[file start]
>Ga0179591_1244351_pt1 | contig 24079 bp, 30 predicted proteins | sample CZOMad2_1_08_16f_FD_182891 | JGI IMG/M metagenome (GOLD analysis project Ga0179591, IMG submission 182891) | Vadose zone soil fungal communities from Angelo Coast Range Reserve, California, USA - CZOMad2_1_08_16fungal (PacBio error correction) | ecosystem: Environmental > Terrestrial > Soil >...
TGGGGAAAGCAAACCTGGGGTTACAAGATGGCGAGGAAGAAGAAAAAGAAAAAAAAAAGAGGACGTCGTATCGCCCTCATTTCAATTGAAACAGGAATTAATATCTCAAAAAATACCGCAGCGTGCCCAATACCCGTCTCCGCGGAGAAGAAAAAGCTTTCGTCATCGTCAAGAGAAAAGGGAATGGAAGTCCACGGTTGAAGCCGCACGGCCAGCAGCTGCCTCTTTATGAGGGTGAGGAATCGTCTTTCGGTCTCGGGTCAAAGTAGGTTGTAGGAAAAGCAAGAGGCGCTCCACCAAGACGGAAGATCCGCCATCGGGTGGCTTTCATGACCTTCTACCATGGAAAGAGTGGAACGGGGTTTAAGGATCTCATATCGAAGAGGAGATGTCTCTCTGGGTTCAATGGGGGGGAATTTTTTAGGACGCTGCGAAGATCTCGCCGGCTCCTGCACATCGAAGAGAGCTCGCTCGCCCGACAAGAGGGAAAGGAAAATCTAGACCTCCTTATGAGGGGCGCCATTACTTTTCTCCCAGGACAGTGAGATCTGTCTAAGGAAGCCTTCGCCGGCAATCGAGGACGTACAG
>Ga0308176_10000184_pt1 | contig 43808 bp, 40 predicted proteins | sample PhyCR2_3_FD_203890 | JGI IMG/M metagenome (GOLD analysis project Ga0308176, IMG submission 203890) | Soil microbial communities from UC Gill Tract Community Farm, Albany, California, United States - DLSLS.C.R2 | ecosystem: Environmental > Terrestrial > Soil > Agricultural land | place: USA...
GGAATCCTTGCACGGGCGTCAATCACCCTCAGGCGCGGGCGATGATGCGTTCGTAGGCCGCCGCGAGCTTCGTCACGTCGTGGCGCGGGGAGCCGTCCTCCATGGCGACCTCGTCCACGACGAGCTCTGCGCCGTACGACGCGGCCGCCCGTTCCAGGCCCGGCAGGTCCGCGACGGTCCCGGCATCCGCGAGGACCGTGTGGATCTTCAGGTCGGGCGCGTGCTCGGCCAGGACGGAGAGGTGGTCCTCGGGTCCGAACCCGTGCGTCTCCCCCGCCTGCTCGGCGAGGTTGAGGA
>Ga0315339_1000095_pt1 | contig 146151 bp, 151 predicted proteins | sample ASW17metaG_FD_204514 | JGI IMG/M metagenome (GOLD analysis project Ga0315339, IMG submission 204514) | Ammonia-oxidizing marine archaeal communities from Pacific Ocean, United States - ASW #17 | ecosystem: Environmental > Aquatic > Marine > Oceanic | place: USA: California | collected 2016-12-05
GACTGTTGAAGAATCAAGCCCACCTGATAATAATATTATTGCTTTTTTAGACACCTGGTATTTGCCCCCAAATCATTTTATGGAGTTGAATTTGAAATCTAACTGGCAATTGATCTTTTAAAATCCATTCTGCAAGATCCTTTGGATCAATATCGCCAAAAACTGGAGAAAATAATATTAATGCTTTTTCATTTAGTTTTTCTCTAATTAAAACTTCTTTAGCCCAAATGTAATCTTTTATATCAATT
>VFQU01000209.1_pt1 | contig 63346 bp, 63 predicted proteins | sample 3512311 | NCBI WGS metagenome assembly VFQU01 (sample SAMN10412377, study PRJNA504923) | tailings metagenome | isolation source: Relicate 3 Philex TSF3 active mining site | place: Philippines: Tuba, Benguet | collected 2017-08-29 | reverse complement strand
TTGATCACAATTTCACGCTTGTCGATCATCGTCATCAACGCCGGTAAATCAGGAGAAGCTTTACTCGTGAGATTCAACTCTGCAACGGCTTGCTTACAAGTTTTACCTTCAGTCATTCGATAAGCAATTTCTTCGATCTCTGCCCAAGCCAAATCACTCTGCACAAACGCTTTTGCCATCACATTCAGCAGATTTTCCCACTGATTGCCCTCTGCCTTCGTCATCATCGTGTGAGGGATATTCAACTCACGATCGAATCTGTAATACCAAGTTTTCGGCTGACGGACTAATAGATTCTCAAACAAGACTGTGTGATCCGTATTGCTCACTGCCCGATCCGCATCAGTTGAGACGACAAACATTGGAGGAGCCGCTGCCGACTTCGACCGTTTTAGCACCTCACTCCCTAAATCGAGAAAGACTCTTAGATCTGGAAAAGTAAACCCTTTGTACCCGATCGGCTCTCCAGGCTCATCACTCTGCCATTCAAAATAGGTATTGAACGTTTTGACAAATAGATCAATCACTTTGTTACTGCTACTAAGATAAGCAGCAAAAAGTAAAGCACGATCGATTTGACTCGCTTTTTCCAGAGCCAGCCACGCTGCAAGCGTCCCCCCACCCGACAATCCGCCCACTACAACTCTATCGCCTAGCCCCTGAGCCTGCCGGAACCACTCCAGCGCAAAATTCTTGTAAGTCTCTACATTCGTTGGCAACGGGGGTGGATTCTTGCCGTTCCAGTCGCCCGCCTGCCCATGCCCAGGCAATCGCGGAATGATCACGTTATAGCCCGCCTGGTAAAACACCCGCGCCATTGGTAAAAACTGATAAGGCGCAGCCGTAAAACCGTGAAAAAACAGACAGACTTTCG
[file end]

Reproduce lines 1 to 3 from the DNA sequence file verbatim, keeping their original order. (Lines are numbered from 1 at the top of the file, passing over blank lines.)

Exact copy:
>Ga0179591_1244351_pt1 | contig 24079 bp, 30 predicted proteins | sample CZOMad2_1_08_16f_FD_182891 | JGI IMG/M metagenome (GOLD analysis project Ga0179591, IMG submission 182891) | Vadose zone soil fungal communities from Angelo Coast Range Reserve, California, USA - CZOMad2_1_08_16fungal (PacBio error correction) | ecosystem: Environmental > Terrestrial > Soil >...
TGGGGAAAGCAAACCTGGGGTTACAAGATGGCGAGGAAGAAGAAAAAGAAAAAAAAAAGAGGACGTCGTATCGCCCTCATTTCAATTGAAACAGGAATTAATATCTCAAAAAATACCGCAGCGTGCCCAATACCCGTCTCCGCGGAGAAGAAAAAGCTTTCGTCATCGTCAAGAGAAAAGGGAATGGAAGTCCACGGTTGAAGCCGCACGGCCAGCAGCTGCCTCTTTATGAGGGTGAGGAATCGTCTTTCGGTCTCGGGTCAAAGTAGGTTGTAGGAAAAGCAAGAGGCGCTCCACCAAGACGGAAGATCCGCCATCGGGTGGCTTTCATGACCTTCTACCATGGAAAGAGTGGAACGGGGTTTAAGGATCTCATATCGAAGAGGAGATGTCTCTCTGGGTTCAATGGGGGGGAATTTTTTAGGACGCTGCGAAGATCTCGCCGGCTCCTGCACATCGAAGAGAGCTCGCTCGCCCGACAAGAGGGAAAGGAAAATCTAGACCTCCTTATGAGGGGCGCCATTACTTTTCTCCCAGGACAGTGAGATCTGTCTAAGGAAGCCTTCGCCGGCAATCGAGGACGTACAG
>Ga0308176_10000184_pt1 | contig 43808 bp, 40 predicted proteins | sample PhyCR2_3_FD_203890 | JGI IMG/M metagenome (GOLD analysis project Ga0308176, IMG submission 203890) | Soil microbial communities from UC Gill Tract Community Farm, Albany, California, United States - DLSLS.C.R2 | ecosystem: Environmental > Terrestrial > Soil > Agricultural land | place: USA...